Sunday, October 21, 2007

Reliability in once-off tests

Topic: Validity and reliability - issues and discussion Date: 26 November 2006 5:45 PM
Subject: Reliability in once-off tests Author: Mondy, Steven

How do we ensure reliability in a test we make and use only once? Often I find myself in a situation in which I’m unable to use a test again in the same kind of context, or with students with similar abilities. I often find that I may need to wait 2-3 years before actually being able to teach the same content. By that time, the tests lose validity? Reliability is closely related to having items that are consistent over time. Hughes and Bachman talk about creating item banks, which store items that we know are reliable, in order to reduce the effort that’s needed to make tests. I guess this is one way to be more certain that whether a test is a one-time thing, or to be used again, the content of the test will be reliable. Also, we shouldn’t understand a test only in terms of a complete, unchangeable entity, but a series of well-formulated items that put together correctly, can be reliable and valid for each and every time we use them. So, what I’m trying to say here is, whenever we make a test, we should try to create a test that may have items that are often used again and again, but not necessarily tests as a whole that are used again and again. Is it really possible to use an intact, unchangeable test in exactly the same way with new students anyway?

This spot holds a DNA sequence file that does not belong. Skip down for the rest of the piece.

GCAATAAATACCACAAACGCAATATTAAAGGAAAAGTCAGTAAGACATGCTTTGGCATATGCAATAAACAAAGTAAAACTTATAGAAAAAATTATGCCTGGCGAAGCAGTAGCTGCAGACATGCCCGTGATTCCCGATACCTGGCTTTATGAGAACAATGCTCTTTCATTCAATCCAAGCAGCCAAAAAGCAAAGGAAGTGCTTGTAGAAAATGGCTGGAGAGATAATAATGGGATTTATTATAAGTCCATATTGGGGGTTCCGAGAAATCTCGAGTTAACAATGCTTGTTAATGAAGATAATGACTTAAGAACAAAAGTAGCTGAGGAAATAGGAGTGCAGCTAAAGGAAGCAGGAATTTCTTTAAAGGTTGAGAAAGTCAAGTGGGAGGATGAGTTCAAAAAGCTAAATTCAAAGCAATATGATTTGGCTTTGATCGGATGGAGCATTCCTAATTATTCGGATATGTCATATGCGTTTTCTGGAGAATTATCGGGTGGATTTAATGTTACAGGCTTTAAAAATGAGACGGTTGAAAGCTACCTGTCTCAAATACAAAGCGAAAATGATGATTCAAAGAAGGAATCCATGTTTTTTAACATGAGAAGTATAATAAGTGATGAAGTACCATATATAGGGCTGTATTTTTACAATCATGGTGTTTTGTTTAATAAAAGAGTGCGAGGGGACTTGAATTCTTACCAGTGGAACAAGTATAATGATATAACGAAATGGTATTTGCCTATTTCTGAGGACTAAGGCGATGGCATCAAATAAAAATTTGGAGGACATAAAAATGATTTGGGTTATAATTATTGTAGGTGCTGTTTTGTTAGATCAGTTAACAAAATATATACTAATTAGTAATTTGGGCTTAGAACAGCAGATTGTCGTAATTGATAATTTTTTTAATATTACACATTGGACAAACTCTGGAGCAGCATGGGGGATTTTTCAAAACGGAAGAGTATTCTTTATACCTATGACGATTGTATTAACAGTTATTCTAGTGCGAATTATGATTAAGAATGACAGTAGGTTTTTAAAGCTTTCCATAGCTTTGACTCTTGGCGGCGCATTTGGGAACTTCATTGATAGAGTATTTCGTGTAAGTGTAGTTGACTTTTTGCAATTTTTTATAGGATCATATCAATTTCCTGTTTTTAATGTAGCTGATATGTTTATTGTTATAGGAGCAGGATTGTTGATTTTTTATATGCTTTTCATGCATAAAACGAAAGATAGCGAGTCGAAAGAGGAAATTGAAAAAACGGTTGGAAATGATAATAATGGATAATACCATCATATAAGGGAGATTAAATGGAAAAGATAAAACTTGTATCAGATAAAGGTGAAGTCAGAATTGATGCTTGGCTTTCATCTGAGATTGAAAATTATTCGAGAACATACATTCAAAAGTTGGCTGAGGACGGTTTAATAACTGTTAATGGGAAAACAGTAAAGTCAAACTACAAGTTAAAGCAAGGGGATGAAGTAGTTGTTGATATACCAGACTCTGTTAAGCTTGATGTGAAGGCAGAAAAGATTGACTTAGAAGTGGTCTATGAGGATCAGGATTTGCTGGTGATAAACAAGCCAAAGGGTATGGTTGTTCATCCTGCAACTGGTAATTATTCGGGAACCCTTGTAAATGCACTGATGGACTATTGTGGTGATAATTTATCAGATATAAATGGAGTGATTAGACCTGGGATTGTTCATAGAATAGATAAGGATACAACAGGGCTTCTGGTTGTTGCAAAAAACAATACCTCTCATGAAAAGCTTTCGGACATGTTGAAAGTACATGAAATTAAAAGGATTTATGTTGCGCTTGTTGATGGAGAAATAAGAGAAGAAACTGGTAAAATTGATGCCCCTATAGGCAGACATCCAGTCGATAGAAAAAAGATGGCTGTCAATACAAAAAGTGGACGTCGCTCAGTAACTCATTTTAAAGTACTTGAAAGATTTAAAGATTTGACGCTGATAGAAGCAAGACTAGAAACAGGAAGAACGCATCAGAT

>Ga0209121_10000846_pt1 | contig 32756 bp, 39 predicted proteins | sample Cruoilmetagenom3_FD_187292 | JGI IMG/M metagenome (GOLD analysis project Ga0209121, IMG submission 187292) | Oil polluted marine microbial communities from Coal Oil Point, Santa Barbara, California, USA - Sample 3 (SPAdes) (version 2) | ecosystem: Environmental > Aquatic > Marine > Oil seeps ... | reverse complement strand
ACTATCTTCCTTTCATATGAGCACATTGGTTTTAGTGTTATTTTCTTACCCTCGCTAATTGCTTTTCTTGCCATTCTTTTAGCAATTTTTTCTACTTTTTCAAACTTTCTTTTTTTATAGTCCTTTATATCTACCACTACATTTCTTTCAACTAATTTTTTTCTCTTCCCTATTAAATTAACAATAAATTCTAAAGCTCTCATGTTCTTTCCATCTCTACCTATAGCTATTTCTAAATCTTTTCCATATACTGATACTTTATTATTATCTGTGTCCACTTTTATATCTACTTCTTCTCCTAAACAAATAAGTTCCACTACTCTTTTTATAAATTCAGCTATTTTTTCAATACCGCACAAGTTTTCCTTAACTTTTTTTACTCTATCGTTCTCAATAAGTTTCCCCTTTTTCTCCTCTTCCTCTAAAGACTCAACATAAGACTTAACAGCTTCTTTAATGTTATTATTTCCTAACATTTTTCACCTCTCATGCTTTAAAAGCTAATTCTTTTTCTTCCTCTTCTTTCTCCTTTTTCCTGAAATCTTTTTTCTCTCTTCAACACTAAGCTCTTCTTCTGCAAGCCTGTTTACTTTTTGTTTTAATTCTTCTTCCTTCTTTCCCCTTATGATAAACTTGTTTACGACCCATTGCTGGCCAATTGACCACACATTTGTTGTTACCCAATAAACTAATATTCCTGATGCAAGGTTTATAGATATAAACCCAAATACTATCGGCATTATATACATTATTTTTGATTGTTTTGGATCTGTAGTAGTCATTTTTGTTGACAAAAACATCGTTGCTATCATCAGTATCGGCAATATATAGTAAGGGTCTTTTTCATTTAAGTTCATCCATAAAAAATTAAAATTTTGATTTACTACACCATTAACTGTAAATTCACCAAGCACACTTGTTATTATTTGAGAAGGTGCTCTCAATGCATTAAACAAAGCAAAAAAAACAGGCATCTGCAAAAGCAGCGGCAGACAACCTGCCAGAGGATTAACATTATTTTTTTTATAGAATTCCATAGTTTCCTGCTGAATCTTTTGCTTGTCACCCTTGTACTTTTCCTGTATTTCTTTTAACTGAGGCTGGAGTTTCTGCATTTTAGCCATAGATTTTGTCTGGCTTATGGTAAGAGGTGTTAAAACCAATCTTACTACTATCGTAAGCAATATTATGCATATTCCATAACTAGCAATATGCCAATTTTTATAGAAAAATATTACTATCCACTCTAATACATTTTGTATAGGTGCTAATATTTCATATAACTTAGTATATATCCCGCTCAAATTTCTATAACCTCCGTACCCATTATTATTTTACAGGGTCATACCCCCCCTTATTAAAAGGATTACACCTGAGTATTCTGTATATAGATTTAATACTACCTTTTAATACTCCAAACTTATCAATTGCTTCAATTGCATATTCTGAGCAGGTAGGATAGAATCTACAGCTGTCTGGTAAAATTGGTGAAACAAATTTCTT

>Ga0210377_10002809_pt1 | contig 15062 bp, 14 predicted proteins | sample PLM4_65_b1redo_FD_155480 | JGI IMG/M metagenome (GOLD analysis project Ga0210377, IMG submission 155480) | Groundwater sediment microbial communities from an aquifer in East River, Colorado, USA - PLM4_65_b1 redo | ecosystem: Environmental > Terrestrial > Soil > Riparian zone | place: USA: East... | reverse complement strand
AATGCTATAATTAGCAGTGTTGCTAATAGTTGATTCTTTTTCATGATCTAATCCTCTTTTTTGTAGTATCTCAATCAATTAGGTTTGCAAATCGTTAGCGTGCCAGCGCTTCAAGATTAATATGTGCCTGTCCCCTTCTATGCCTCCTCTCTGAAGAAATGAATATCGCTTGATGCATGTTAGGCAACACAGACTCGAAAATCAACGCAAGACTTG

I’ve also been thinking of how one can develop tests that are specifically used more as a teaching tool, rather than a measurement or evaluation instrument. If students are prevented from seeing a test and analyzing the mistakes that are made in order to solely ensure reliability, then the student is missing a valuable learning experience. I think that tests can be used as a way to have students experience giving an answer, and then checking their answers with a model, or having an instructed lesson following the tests administration (looking over the actual test) in order to clarify the main points of the test within a student’s mind. Of course, we may need to forgo the ability to use the test in the future, but what can be gained may outweigh the possible disadvantages. This may be where the idea of item banks may help?! What do you think?
Steven Mondy

No comments: